Subsequently, Ryan Trasolini obtained a fresh copy of the WebVote results which clearly showed the previous online vote tallies reported by Naylor were inaccurate. The genuine online vote counts were 178 for Platt and 170 for Trasolini, which, with a 34-24 paper ballot count, would leave Trasolini as the winner by two votes with no tie-breaker needed. Naturally, Trasolini appealed the previous results and the appeal went to the AMS Elections Committee. His dispute focused only on online vote totals, and not the count of paper ballots. Despite this, a recount of the paper ballots was performed by the AMS Elections Committee, resulting in a different total. With online ballots now 178-170 in favour of Platt, paper ballots were revised to be 33-25 in favour of Trasolini; another tie. For the second time, Matthew Naylor cast a deciding vote in favour of Platt.

However, during the recount of paper ballots, three ballots were identified where the intent of the voter was in question. All three of these ballots ended up being counted: one for Trasolini and two for Platt. The decision to not spoil these ballots and who to count them towards was simply a judgement call made by Ricardo Bortolon, acting as Chief Returning Officer for the AMS Elections Committee.

These disputed ballots formed the basis for Trasolini to proceed to Student Court. Trasolini took particular exception to one ballot in particular, which he felt should have been spoiled rather than counted towards Platt. Student Court was asked to simply rule on whether or not to uphold Ricardo’s decision to count the questionable ballot in favour of Brian Platt. That’s it. A ruling to decide the validity of a single ballot which will decide the AUS Presidential Election. [ed. Most UBC students think student politics is petty? I can’t imagine why.]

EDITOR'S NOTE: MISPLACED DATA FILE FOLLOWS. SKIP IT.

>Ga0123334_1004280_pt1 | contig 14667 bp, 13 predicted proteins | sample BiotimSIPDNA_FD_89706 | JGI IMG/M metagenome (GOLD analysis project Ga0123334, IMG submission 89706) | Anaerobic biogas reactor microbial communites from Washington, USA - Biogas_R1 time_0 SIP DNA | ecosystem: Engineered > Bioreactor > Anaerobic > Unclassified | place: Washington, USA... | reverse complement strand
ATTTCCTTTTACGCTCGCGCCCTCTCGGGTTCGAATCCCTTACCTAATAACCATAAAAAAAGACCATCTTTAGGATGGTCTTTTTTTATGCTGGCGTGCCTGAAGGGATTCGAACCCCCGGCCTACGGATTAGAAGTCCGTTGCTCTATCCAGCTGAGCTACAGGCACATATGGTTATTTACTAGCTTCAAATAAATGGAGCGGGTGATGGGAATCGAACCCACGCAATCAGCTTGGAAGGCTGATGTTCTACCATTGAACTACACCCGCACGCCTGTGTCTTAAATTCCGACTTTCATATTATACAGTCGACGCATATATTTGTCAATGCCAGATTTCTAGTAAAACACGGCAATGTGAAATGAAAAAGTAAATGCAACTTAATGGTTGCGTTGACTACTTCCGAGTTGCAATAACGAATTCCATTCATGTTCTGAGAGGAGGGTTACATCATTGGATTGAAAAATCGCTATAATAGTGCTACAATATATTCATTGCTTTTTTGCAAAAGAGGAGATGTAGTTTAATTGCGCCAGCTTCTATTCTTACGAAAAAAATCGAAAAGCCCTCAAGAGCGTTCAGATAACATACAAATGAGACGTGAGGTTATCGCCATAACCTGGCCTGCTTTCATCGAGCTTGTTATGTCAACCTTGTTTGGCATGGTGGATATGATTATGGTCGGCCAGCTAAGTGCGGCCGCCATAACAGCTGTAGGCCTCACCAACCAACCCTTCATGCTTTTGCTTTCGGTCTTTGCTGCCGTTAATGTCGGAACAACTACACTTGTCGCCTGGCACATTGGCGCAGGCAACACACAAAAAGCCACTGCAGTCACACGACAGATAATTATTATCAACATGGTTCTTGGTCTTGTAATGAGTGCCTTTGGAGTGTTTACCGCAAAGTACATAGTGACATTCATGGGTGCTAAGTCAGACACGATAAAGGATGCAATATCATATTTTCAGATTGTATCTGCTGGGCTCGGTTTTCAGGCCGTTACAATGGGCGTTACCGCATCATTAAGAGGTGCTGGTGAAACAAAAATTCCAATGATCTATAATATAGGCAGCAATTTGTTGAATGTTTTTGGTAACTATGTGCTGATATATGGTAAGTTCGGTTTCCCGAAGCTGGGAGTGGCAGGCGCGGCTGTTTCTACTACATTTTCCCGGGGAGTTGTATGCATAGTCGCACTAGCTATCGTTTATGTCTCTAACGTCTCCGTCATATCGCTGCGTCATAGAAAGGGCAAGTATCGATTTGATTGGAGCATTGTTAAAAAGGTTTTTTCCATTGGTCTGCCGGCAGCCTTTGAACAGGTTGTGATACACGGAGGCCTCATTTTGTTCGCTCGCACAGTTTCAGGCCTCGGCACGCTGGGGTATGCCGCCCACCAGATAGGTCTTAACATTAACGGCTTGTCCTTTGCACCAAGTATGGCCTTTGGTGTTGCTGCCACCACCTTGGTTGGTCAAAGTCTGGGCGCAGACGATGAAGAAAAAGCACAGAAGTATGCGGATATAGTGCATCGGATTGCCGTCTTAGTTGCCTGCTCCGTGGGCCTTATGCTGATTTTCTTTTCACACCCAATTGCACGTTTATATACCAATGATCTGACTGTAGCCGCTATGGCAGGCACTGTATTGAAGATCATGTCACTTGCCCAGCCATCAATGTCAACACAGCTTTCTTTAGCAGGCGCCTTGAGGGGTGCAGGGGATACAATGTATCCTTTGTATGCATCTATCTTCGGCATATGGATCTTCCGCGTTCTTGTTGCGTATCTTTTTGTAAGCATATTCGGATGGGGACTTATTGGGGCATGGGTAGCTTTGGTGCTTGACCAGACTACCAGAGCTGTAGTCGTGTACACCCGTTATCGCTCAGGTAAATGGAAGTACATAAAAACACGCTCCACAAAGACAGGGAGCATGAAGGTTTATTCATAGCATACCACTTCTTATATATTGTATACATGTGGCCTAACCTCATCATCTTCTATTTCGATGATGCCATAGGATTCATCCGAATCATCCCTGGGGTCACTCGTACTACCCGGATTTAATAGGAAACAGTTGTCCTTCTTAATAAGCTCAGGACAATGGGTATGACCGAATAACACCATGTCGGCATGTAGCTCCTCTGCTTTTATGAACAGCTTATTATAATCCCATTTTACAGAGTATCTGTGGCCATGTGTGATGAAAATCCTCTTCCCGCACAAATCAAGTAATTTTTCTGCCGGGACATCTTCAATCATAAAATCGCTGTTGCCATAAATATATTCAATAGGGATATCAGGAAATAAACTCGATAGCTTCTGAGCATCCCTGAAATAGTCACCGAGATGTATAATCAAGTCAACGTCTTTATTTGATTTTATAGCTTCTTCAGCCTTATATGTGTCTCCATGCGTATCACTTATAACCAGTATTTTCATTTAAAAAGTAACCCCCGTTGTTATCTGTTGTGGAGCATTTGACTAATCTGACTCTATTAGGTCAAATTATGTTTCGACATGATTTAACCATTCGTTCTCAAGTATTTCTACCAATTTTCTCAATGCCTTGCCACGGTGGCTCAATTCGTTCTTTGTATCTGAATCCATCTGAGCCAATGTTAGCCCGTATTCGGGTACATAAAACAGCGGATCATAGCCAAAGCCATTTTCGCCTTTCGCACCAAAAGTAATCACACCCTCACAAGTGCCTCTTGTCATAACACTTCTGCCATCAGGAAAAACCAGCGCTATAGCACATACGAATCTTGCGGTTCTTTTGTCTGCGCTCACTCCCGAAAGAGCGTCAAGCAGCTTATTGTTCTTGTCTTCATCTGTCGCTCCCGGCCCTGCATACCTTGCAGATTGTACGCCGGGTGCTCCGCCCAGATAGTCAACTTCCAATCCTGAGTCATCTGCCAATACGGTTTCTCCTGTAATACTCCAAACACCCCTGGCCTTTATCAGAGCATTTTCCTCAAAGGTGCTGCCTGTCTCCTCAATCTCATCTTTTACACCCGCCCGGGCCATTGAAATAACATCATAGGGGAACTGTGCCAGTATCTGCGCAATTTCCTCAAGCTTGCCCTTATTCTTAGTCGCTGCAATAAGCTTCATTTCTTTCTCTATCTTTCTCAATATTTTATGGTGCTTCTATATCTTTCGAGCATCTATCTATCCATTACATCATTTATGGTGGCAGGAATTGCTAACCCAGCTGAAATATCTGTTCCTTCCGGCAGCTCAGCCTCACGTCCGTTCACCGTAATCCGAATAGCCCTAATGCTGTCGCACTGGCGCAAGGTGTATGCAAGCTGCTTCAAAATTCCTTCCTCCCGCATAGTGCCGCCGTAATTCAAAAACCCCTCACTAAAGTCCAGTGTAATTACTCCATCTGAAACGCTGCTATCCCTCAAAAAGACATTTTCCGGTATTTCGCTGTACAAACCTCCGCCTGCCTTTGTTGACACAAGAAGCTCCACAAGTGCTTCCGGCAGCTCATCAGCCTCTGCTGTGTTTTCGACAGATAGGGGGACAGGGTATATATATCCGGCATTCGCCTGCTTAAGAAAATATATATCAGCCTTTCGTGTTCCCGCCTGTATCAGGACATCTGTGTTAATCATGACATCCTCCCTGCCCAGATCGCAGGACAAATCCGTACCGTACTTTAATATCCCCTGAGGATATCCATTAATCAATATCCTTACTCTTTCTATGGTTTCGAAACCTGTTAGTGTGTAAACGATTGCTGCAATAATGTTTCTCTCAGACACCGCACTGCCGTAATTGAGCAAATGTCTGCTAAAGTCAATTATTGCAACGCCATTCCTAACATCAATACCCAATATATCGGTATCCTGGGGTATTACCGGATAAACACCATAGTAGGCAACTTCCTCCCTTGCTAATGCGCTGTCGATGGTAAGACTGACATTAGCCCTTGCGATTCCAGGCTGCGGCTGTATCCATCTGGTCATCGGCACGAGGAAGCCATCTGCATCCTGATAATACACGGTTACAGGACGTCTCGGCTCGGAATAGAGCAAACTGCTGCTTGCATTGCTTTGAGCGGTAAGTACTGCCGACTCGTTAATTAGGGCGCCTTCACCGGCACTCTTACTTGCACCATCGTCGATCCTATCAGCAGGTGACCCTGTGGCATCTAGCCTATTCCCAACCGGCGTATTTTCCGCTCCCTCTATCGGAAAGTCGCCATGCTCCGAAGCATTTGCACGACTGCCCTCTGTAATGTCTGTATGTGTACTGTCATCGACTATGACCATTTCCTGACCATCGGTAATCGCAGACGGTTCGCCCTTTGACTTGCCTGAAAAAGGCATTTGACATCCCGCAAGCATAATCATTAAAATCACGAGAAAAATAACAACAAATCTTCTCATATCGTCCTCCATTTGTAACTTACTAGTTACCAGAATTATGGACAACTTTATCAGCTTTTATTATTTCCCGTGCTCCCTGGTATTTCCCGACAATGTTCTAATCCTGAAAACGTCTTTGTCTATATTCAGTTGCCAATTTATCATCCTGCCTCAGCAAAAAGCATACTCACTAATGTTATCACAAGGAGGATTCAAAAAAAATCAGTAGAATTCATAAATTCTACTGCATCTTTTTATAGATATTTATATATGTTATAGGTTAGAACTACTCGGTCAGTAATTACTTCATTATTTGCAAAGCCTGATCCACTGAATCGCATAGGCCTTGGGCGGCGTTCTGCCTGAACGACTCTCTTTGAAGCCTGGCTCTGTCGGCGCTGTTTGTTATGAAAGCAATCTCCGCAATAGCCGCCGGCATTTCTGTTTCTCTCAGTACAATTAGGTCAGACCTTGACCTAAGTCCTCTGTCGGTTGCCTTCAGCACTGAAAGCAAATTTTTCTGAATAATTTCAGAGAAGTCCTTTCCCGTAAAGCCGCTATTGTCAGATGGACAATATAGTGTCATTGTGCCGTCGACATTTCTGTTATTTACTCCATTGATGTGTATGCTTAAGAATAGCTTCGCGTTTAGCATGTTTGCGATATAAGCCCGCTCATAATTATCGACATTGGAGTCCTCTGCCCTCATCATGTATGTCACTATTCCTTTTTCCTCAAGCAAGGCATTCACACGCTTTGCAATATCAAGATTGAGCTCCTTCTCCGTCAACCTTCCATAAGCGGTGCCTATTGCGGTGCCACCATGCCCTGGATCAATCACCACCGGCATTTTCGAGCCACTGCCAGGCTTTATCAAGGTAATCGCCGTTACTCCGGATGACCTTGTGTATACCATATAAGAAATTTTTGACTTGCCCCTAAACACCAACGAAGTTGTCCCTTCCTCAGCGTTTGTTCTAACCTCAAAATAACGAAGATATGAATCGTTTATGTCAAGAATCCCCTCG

Once the complaint landed in the hands of Student Court, however, the process by which they arrived at their final decision to declare the entire election invalid is confounding, even to regular readers of Code such as the editors of this site.

The end result is that Student Court found the way AUS elections were administered this year to be in violation of AMS code. In the case of a violation of AMS Code, the AMS bylaws give Student Court the ability to “declare that an action is void and of no effect, and that the organization must take the appropriate steps to remedy the situation.” Having found the AUS Elections Committee in violation of AMS code they promptly declared the presidential election void and of no effect.

Matthew Naylor, this year’s AUS Chief Electoral Officer who was representing the AUS Elections Committee at Student Court, took a highly critical stance on the ruling in a Radical Beer Tribune article earlier today.